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#Headstart09: Ashish Gupta of Helion Ventures On Processes, Execution And Organization Structure In Startups (Part 1)

Ashish Gupta of Helion Venture Partners is giving a great talk – something of a masterclass – at Headstart.in on execution in a startup and how to deal with many of the execution and organizational issues. The first part:

Ideas are easy, execution is hard.

Those of us in the tech space look at Information Technology companies – we value IP. Ideas are among the smallest part of building a company. Lots of folk thought of eBay before eBay…but the reality is that some guys are still thinking about it. The real protection of the idea comes out of execution of the idea, and not the idea itself. 

Elements of execution

Sales & Marketing: Outside-in vs inside-out

Pay attention to outbound functions – sales and marketing. One of reasons these guys talk bullshit is because tech usually works with 90% known. The sales guy is asked at the beginning of the quarter how much revenue is going to get – he doesn’t know who their customers are. They’re expected to deliver stuff that they don’t know about. As you go closer and closer to customer, more gets known. You need to paint something RED or BLUE. 

Q – don’t sales guys promise things that they can’t deliver?

So do engineers promise performance that they cant deliver. A lot of that is the process issue. Companies do not spend enough time in creating the right literature, so the client ends up assuming what they’re buying. 

Not enough people look at why companies will not buy things. They don’t spend enough time listening to the customer. They don’t let the customer talk about what is their problem is to begin with. We tend to imagine this beautiful thing that we have, and try to convince them about our vision. The money is in the ugliness of the customers needs. The engineering and exception handling in a product is the crud, while the beautiful code is just 30%.

Simple stuff as a premium. No partner is interested unless you can show them money. On the basis of that, you will have partners and channels. When you take the simple stuff out, actually making it stick is more difficult. Your customer has a smaller attention span than your grandmother – she is more interested in your success than he is. You need to listen to them about why it will not work, and need to spend addressing their issues. 

Try and simplify things down as much as you can. Companies die more often because of bad sales and marketing than bad implementation. Start selling from day 1. There has to be at least one person in the organization who is not in-bound. This is true for every product you can think of.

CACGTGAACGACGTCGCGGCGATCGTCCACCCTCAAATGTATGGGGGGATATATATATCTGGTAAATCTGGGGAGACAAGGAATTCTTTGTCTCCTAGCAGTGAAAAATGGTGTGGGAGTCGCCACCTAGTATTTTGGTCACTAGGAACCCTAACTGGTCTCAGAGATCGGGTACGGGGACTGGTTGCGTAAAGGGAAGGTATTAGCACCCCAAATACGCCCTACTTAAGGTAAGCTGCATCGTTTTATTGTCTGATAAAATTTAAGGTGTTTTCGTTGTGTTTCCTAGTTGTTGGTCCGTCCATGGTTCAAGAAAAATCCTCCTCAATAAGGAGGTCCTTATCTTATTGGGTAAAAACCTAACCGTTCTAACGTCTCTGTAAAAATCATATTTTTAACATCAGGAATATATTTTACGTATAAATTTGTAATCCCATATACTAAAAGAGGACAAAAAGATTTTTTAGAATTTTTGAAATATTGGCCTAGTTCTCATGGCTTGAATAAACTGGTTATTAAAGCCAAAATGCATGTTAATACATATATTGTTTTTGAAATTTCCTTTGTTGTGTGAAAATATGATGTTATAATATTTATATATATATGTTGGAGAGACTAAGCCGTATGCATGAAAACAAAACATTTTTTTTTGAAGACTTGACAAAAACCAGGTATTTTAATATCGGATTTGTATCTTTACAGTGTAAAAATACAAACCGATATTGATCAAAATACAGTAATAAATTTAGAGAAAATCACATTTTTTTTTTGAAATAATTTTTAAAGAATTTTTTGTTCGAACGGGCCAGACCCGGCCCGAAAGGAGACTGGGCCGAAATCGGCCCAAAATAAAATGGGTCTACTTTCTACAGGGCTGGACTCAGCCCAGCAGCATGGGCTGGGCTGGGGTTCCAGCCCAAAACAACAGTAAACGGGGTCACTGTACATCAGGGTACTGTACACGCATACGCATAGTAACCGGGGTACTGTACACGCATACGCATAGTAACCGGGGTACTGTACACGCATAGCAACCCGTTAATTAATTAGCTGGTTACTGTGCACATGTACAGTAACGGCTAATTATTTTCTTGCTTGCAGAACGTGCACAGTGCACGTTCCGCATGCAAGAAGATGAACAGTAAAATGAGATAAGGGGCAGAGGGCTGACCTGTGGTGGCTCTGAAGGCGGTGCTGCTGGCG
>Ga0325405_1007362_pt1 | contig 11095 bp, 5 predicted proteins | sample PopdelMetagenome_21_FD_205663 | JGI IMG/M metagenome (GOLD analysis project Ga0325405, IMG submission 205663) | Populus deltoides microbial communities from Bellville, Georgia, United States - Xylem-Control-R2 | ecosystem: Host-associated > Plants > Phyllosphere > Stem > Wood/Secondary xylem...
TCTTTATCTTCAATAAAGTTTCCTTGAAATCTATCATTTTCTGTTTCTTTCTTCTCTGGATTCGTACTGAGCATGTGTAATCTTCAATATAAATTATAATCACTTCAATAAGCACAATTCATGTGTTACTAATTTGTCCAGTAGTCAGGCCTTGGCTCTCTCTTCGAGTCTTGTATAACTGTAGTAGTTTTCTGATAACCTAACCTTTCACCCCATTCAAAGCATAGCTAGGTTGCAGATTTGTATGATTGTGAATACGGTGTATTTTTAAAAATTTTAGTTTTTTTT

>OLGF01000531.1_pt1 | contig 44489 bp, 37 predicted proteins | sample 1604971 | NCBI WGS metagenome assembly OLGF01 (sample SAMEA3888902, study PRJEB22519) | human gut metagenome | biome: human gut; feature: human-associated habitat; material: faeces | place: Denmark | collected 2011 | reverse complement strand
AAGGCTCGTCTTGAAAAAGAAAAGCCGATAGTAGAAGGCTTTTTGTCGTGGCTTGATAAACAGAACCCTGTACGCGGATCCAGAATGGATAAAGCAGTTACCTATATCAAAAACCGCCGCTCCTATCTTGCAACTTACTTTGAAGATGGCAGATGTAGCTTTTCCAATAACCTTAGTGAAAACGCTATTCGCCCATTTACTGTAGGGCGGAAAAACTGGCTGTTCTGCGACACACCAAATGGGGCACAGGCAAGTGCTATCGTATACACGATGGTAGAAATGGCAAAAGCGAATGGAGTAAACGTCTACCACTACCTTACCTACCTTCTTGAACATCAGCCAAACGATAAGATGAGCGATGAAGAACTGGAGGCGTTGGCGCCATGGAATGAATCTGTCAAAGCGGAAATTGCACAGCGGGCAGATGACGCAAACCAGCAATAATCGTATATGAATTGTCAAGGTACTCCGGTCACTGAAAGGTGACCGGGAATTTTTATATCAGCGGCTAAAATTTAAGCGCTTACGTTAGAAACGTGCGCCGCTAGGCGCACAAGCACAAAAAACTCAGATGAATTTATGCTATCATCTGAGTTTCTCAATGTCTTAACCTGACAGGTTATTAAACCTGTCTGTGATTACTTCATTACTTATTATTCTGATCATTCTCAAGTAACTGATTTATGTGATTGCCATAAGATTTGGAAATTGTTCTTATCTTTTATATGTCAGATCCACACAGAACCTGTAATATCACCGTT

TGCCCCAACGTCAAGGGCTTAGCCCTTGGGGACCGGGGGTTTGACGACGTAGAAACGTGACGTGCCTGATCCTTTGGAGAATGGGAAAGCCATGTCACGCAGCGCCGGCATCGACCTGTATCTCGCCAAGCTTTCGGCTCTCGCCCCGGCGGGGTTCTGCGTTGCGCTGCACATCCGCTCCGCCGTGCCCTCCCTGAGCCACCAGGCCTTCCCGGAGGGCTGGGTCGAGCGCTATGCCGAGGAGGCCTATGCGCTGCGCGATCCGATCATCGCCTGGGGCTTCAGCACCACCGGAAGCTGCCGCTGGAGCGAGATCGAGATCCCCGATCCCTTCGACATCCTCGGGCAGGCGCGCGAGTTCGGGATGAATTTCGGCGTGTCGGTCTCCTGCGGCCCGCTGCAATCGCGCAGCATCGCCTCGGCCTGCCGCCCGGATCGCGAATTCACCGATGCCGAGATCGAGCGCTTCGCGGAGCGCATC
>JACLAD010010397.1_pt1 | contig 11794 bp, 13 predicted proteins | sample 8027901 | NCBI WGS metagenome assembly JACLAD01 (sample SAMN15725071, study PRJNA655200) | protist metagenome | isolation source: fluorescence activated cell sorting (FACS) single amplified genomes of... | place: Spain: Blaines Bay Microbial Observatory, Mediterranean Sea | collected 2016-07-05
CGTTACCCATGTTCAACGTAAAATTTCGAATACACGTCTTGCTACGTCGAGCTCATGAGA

Marketing is more than advertising. Don’t get taken by fancy MBA degrees. You don’t need to figure out the problem that anyone is dealing with. That is what engineers do to begin with. Talk to people who are in established companies, to understand what a day in their life look like. Whether you need this “business guy”…he’s just another guy looking at another class of problems. You’ll find that some of the best business guys are engineers in the technology space. 

Organization Structure & Processes: 

I have been part of 4 tech organizations, and none has felt that the overhead of an organization structure is worth it. Organization structures in startups are key – they correlate your core people to core needs. You need clarity in organization. Let’s take the CEO of a company – in case of a large company, he should have functional responsibility for nothing. In a startup, a CEO does sales, is the janitor, writes code in the off hours, and is also the CEO – hiring and facility management. 

This person should have a piece of paper and an excel sheet which lays out the 20 rows of jobs in this company – just that the personal handling all of these he himself his own name. The problem is that when the next guy comes in, you don’t know what role the person is going to take on. It becomes difficult to let go of any of these areas. Understand what the process should be.  Many startups are plagued by the unwillingness to change, rather than the willingness to change, which is why they started up in the first place. 

Not every person can scale. The reason why I like at least 3-4 people teams is because at least one of them scales. That is the reasons why startups change management – because a vast majority of the people cannot be a CEO, cannot scale. At Junglee, I was VP of Engineering, and I had not managed enough people. So we spent a lot of time hire a VP of Engineering to replace me. The great thing we did was that we hired three great directors of engineering who could have eaten me for lunch, and I focused on fund-raising.

A startup doesn’t have the luxury of saying this first, and that next. “I will hire the best person who comes in” is a philosophy issue. All I am saying is have a clear understanding what the business demands. You need to change the org structure as needed.

You are learning – learning endlessly. I am on the board of a company Jigrahak – they have merchants, partners like banks, consumers, device manufacturers. 7 months ago, device manufacturers did not fit into the picture, banks did not fit into the picture. That is not true today, so the organization has to change. The reality is, you are on a learning curve that is steeper than anything else we experience.

Don’t be afraid to keep changing. 

Note: Part two, on Metrics, Horizons and Advisors on Monday, after we transcribe it.

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